Don't Call Them The Carymores

By Cary M. Mazer

Well, the Barrymore Award winners have been applauded and feted, so who am I to second-guess the panel of nominators? After all, they dragged themselves out, in all weather, to see much more stuff than I could bring myself to see last season.

Not that it wouldn't be fun to second-guess the awards. It's tempting, for example, to imagine what the field of competitors would have been like had Terrence McNally's wonderful Master Class, with the magnificent Zoe Caldwell as Maria Callas, not sailed through Philadelphia for its out-of-town try-out at Plays and Players (oops: I mean its initial production by the Philadelphia Theatre Company) before heading on to Los Angeles, Washington and New York).

The problem is that I just didn't enjoy myself half as much in the theater this past season as did most of my fellow critics, not to mention people who are usually referred to as "average theatergoers" -- though I've become convinced that all theatergoers are extraordinary individuals, praiseworthy for their courage and their patience.

Many plays that were enjoyed by all, and praised to the skies in print, left me relatively cold: Michael Hollinger's An Empty Plate at the Cafe de Grand Boeuf at the Arden (may he continue writing and getting produced; he's too valuable to the community to lose); Blanka Zizka's production of Road at the Wilma (which I thought would have been more disturbing if it had been less in-your-face; the same goes for Pearce Bunting's virtuosically annoying freak-show ringmaster); and The Old Wicked Songs at the Walnut Studio.

Plenty of stuff was just plain good (A Little Night Music by the Arden at the Arts Bank); lots of stuff I wanted to like more ( Lovers at the Arden , with some very watchable performances by two new young actors); other things I was ashamed at having liked so much (The Taming of the Shrew , also at the Arden). McCarter (where Artistic Director Emily Mann built the wonderful Having our Say ) is beyond the pale of the Barrymores. Some things that, I'm told, were very good I just didn't get to see (Freedom's Black Nativity , and Pinter's The Caretaker at the Walnut Studio). And one thing I liked (Abigail Adams's production of Shaw's Misalliance at People's Light) I can't legitimately praise in print because I worked on the production.

But so much in the past season just didn't quite work as well as I hoped it would, or felt it could: The Cherry Orchard at the Festival Theatre for New Plays (despite some wonderful supporting performances by Pearce Bunting, Ceal Phelan and others), Yankee Dawg You Die and God's Country by InterAct, and Marie Antoinette and Shadow Saver at Independent Eye .

So here, in lieu of awards (my editor wanted me to call them the "Carymores" -- ugh!) are a few scattered impressions: things that touched, or moved, or inspired me, if only in subtle ways or in small doses. Some of these productions and artists have been appropriately recognized with nominations or awards by the Barrymore folk; others not.

Susan McKey's terrifying monologue in Joyce Carol Oates's Here She Is at the Festival Theatre; and Lisbeth Bartlett's equally on-the-edge performance from the same collection of one-acts. Bartlett has become an actor to watch, even in AMTF's Bad Girls Upset by the Truth ; don't miss her in Three Viewings at the Philadelphia Theatre Company.

Frank X's solo story-telling performance in Louis' Lottery at the Independent Eye. (I also couldn't take my eyes off of him as the revolutionary in InterAct's The Disappeared ).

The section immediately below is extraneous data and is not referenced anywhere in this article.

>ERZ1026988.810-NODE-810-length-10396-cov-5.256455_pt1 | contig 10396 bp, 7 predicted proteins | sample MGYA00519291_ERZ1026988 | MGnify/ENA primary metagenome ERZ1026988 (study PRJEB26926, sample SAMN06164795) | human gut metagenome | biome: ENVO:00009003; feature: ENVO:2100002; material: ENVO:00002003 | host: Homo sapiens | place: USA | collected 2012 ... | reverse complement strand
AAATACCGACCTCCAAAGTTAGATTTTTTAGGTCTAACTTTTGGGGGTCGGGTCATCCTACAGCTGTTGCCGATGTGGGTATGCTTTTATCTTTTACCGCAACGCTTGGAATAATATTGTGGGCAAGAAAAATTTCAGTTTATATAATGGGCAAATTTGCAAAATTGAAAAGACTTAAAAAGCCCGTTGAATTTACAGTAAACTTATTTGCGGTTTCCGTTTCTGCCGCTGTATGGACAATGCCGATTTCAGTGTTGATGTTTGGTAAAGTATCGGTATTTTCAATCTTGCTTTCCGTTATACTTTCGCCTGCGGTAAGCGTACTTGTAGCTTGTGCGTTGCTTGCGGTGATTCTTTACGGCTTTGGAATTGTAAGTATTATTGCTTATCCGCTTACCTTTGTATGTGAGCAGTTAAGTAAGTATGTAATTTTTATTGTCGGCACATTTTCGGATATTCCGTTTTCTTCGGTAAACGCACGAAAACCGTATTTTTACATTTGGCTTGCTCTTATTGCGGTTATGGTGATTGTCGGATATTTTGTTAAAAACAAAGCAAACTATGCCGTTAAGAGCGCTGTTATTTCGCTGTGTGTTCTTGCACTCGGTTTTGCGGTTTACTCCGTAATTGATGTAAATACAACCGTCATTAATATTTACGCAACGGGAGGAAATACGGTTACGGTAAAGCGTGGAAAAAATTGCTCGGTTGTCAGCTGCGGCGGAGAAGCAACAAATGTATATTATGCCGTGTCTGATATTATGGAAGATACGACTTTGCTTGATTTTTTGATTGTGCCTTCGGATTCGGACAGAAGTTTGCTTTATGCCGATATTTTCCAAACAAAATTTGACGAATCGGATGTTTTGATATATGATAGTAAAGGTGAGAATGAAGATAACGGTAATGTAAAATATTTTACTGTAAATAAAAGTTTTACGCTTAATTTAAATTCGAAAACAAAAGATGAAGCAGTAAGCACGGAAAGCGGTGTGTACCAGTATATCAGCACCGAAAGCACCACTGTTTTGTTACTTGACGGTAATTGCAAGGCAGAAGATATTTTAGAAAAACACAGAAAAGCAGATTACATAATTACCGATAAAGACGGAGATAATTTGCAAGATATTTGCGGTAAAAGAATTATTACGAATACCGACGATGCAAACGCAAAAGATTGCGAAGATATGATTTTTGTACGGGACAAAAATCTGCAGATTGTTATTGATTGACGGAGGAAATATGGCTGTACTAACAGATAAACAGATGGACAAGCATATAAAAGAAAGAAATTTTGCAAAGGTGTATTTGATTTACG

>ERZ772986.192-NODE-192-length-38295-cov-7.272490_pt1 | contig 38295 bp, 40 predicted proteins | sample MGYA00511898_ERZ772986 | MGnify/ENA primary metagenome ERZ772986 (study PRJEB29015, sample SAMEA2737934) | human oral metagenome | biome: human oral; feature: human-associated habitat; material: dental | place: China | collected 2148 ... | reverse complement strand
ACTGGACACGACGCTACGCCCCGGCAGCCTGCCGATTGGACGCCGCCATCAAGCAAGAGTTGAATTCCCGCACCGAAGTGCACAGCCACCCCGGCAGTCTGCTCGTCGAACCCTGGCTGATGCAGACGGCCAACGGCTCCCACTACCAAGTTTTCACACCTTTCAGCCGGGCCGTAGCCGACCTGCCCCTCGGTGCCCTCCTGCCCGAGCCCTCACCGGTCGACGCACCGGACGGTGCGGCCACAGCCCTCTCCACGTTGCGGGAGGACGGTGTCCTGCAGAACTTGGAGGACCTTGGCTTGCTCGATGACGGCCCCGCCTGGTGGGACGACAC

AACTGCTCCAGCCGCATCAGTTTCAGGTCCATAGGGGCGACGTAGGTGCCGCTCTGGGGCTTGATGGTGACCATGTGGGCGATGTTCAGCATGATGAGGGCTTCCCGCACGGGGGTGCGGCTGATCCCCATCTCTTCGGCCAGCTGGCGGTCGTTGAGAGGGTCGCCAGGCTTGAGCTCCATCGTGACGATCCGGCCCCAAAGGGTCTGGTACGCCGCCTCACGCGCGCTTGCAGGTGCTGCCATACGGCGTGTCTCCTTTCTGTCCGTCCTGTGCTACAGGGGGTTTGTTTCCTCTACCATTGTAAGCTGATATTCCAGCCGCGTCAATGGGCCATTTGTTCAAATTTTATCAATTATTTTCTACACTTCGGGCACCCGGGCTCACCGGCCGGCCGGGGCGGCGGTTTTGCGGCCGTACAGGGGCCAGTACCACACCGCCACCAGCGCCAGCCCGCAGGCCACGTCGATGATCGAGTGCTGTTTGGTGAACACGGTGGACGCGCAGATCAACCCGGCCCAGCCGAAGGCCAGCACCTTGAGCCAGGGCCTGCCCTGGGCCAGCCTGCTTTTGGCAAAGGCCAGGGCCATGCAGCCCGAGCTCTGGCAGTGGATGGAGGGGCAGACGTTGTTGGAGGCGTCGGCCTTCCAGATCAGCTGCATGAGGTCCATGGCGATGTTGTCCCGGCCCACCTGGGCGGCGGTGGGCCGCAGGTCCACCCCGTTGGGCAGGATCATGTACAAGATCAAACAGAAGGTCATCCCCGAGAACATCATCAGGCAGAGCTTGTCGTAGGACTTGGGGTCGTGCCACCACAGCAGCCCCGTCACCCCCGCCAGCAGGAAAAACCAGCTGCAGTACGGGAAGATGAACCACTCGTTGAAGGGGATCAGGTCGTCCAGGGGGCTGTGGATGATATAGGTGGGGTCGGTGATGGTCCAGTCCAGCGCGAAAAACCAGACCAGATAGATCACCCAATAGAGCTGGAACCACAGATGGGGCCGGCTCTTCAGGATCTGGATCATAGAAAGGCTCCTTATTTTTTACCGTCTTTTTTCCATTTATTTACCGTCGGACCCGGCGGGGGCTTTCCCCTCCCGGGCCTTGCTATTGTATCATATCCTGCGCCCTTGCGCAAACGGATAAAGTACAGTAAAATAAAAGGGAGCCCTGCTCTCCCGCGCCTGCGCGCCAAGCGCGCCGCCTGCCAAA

Peter DeLaurier and Marcia Saunders nailing both their characters and their characters' difficult relationship in Arthur Miller's The Last Yankee , part of the Short-Stuff Festival at People's Light.

Mets Suber's supporting performance (in a wonderful ensemble) in Distant Fires at People's Light.

H. Michael Walls' surprising subtlety and depth in his cameos in Road .

Composer David Eckman's lovely musical evocation of the titular Wind in the Willows, at People's Light.

Grace Gonglewski's performances: both her Katherine in Shrew (which almost excused that hateful play) and her gem of a supporting performance in the Arden Little Night Music

Stephen Novelli, in the final sequences of Louis Lippa's The Sign of the Lizard , once the vivid theatrical devices had peeled away one after another, and Federico Garcia Lorca was left with nothing but his own terror, as the sun rose over the mountains (set by David P. Gordon, lights by James F. Pyne), the soldiers of the firing squad and Lorca's fellow prisoners smoked and chatted awaiting the dawn, and death loomed around the corner.

The new actor in town to keep your eye on: Benjamin Lloyd (who last year appeared at People's Light, the Drama Guild and InterAct).

Anything and anything by costume designer Marla Jurglanis.

And just about everything in Of Mice and Men by the late and lamented Drama Guild. Mary Robinson had the integrity and courage to fill in as the production's director, even after she had been summarily fired as artistic director of the company only a few weeks before; and she had the artistic courage to be non-realistic and ruthlessly non-sentimental with a play that skirts awfully close to sentimentality.

And yes, I loved Master Class . How not?

Finally: the year's theatrical obituaries:

R.I.P. The Philadelphia Drama Guild.

R.I.P. Stage III, Temple Center City. Temple President Peter Liacouras sold the building, leaving Novel Stages and Venture Theatre homeless, and Temple's own Theatre Department without a Center City base.

R.I.P. St. Stephen's Alley: Will the church ever let another company rent it, now that the Arden has moved to its new gorgeous digs?

R.I.P. The Tabernacle Theatre: Will anyone be able to rent it again, at the rates that MTI is charging in order to balance its budget, now that they are no longer actually producing any of their own stuff?